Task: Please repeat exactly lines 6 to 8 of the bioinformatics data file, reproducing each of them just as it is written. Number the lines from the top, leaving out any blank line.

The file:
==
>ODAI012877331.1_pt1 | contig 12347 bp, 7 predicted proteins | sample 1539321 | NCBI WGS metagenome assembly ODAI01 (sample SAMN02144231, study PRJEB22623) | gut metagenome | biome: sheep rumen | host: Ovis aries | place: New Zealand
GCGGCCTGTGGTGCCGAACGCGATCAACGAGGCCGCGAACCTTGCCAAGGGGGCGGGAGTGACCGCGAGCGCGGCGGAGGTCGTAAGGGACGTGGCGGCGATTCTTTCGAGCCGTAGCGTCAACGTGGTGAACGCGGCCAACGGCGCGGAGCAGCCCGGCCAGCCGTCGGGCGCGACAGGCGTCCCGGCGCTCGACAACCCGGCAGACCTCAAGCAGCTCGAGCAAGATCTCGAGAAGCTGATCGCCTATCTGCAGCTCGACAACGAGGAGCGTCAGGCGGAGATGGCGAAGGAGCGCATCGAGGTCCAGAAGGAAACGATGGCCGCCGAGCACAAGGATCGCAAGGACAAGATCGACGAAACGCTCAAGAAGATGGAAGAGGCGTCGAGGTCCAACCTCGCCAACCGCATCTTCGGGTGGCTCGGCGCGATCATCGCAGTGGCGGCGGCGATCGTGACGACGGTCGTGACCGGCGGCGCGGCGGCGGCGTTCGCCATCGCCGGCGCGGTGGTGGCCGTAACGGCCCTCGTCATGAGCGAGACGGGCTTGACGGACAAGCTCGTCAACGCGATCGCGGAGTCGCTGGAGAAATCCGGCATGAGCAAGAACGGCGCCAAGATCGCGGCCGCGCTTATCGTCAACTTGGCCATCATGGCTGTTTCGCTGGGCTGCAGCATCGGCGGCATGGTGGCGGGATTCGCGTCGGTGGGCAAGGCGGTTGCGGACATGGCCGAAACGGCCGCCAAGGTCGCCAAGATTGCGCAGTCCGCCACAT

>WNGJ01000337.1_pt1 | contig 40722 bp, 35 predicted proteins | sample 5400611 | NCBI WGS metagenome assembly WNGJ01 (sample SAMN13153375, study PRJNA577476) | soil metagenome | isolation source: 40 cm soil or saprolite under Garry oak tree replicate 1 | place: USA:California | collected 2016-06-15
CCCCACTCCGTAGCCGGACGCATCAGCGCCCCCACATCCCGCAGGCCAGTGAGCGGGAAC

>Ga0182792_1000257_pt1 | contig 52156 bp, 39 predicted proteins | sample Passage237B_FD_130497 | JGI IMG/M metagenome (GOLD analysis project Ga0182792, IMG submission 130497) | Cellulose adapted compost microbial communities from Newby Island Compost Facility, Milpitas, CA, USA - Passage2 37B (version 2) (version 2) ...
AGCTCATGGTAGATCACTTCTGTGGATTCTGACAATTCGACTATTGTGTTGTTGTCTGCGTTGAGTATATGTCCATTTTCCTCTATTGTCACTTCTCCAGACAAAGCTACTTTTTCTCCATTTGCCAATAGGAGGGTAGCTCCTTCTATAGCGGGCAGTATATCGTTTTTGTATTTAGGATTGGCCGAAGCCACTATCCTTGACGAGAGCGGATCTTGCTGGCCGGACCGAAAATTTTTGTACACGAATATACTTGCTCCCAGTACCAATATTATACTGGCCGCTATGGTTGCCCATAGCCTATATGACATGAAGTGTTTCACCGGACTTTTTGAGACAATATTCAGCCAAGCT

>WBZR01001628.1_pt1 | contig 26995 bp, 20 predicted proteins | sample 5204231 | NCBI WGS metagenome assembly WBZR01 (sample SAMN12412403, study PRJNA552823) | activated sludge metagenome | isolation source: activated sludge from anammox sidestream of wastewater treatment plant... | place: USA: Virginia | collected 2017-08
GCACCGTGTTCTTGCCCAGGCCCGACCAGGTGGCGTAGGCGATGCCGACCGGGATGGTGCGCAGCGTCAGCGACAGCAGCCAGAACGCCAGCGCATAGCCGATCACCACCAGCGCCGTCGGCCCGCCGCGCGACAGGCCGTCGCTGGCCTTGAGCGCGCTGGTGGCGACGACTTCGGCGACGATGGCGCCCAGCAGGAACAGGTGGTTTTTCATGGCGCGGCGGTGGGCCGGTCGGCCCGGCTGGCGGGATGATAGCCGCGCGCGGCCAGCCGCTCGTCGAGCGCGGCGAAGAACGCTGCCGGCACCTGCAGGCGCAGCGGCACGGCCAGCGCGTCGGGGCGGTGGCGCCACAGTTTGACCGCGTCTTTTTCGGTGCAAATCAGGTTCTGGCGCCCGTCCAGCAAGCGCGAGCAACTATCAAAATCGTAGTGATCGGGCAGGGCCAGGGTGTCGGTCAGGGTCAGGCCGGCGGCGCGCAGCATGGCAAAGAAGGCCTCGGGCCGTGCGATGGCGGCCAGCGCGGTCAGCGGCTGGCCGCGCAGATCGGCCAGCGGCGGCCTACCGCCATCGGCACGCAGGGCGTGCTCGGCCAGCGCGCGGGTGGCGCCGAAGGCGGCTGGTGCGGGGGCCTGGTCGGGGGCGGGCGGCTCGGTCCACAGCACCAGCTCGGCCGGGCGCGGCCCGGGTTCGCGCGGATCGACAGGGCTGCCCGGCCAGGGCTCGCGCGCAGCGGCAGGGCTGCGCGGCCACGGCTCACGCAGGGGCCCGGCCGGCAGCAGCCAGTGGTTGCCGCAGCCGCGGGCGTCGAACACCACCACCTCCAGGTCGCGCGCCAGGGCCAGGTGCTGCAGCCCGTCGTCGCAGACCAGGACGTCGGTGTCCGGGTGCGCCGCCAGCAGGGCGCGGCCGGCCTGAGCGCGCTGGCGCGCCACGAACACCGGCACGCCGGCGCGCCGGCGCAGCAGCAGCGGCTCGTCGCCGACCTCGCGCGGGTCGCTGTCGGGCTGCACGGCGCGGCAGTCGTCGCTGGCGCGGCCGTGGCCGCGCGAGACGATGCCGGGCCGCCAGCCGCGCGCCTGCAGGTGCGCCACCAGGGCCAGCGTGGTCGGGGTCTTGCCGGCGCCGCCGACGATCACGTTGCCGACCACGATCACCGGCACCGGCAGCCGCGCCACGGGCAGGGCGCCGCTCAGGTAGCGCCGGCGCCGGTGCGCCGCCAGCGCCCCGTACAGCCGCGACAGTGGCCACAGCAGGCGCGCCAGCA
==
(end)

AGCTCATGGTAGATCACTTCTGTGGATTCTGACAATTCGACTATTGTGTTGTTGTCTGCGTTGAGTATATGTCCATTTTCCTCTATTGTCACTTCTCCAGACAAAGCTACTTTTTCTCCATTTGCCAATAGGAGGGTAGCTCCTTCTATAGCGGGCAGTATATCGTTTTTGTATTTAGGATTGGCCGAAGCCACTATCCTTGACGAGAGCGGATCTTGCTGGCCGGACCGAAAATTTTTGTACACGAATATACTTGCTCCCAGTACCAATATTATACTGGCCGCTATGGTTGCCCATAGCCTATATGACATGAAGTGTTTCACCGGACTTTTTGAGACAATATTCAGCCAAGCT

>WBZR01001628.1_pt1 | contig 26995 bp, 20 predicted proteins | sample 5204231 | NCBI WGS metagenome assembly WBZR01 (sample SAMN12412403, study PRJNA552823) | activated sludge metagenome | isolation source: activated sludge from anammox sidestream of wastewater treatment plant... | place: USA: Virginia | collected 2017-08
GCACCGTGTTCTTGCCCAGGCCCGACCAGGTGGCGTAGGCGATGCCGACCGGGATGGTGCGCAGCGTCAGCGACAGCAGCCAGAACGCCAGCGCATAGCCGATCACCACCAGCGCCGTCGGCCCGCCGCGCGACAGGCCGTCGCTGGCCTTGAGCGCGCTGGTGGCGACGACTTCGGCGACGATGGCGCCCAGCAGGAACAGGTGGTTTTTCATGGCGCGGCGGTGGGCCGGTCGGCCCGGCTGGCGGGATGATAGCCGCGCGCGGCCAGCCGCTCGTCGAGCGCGGCGAAGAACGCTGCCGGCACCTGCAGGCGCAGCGGCACGGCCAGCGCGTCGGGGCGGTGGCGCCACAGTTTGACCGCGTCTTTTTCGGTGCAAATCAGGTTCTGGCGCCCGTCCAGCAAGCGCGAGCAACTATCAAAATCGTAGTGATCGGGCAGGGCCAGGGTGTCGGTCAGGGTCAGGCCGGCGGCGCGCAGCATGGCAAAGAAGGCCTCGGGCCGTGCGATGGCGGCCAGCGCGGTCAGCGGCTGGCCGCGCAGATCGGCCAGCGGCGGCCTACCGCCATCGGCACGCAGGGCGTGCTCGGCCAGCGCGCGGGTGGCGCCGAAGGCGGCTGGTGCGGGGGCCTGGTCGGGGGCGGGCGGCTCGGTCCACAGCACCAGCTCGGCCGGGCGCGGCCCGGGTTCGCGCGGATCGACAGGGCTGCCCGGCCAGGGCTCGCGCGCAGCGGCAGGGCTGCGCGGCCACGGCTCACGCAGGGGCCCGGCCGGCAGCAGCCAGTGGTTGCCGCAGCCGCGGGCGTCGAACACCACCACCTCCAGGTCGCGCGCCAGGGCCAGGTGCTGCAGCCCGTCGTCGCAGACCAGGACGTCGGTGTCCGGGTGCGCCGCCAGCAGGGCGCGGCCGGCCTGAGCGCGCTGGCGCGCCACGAACACCGGCACGCCGGCGCGCCGGCGCAGCAGCAGCGGCTCGTCGCCGACCTCGCGCGGGTCGCTGTCGGGCTGCACGGCGCGGCAGTCGTCGCTGGCGCGGCCGTGGCCGCGCGAGACGATGCCGGGCCGCCAGCCGCGCGCCTGCAGGTGCGCCACCAGGGCCAGCGTGGTCGGGGTCTTGCCGGCGCCGCCGACGATCACGTTGCCGACCACGATCACCGGCACCGGCAGCCGCGCCACGGGCAGGGCGCCGCTCAGGTAGCGCCGGCGCCGGTGCGCCGCCAGCGCCCCGTACAGCCGCGACAGTGGCCACAGCAGGCGCGCCAGCA